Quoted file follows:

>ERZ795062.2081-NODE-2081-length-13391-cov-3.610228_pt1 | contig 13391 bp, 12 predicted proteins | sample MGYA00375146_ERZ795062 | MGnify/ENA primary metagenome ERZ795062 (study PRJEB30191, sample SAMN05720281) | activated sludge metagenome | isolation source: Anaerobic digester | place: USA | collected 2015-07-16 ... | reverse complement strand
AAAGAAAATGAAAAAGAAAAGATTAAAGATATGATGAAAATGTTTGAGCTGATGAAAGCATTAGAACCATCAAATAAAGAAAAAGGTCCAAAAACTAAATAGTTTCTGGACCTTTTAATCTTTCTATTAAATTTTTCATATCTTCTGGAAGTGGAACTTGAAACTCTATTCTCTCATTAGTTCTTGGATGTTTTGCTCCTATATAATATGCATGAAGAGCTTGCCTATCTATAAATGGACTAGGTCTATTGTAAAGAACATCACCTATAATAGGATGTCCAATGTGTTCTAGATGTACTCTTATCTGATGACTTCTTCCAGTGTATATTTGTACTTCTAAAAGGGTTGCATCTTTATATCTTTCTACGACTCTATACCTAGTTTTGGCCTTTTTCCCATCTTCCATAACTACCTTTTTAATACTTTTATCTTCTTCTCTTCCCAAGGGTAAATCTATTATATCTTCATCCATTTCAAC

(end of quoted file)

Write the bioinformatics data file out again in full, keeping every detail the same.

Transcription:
>ERZ795062.2081-NODE-2081-length-13391-cov-3.610228_pt1 | contig 13391 bp, 12 predicted proteins | sample MGYA00375146_ERZ795062 | MGnify/ENA primary metagenome ERZ795062 (study PRJEB30191, sample SAMN05720281) | activated sludge metagenome | isolation source: Anaerobic digester | place: USA | collected 2015-07-16 ... | reverse complement strand
AAAGAAAATGAAAAAGAAAAGATTAAAGATATGATGAAAATGTTTGAGCTGATGAAAGCATTAGAACCATCAAATAAAGAAAAAGGTCCAAAAACTAAATAGTTTCTGGACCTTTTAATCTTTCTATTAAATTTTTCATATCTTCTGGAAGTGGAACTTGAAACTCTATTCTCTCATTAGTTCTTGGATGTTTTGCTCCTATATAATATGCATGAAGAGCTTGCCTATCTATAAATGGACTAGGTCTATTGTAAAGAACATCACCTATAATAGGATGTCCAATGTGTTCTAGATGTACTCTTATCTGATGACTTCTTCCAGTGTATATTTGTACTTCTAAAAGGGTTGCATCTTTATATCTTTCTACGACTCTATACCTAGTTTTGGCCTTTTTCCCATCTTCCATAACTACCTTTTTAATACTTTTATCTTCTTCTCTTCCCAAGGGTAAATCTATTATATCTTCATCCATTTCAAC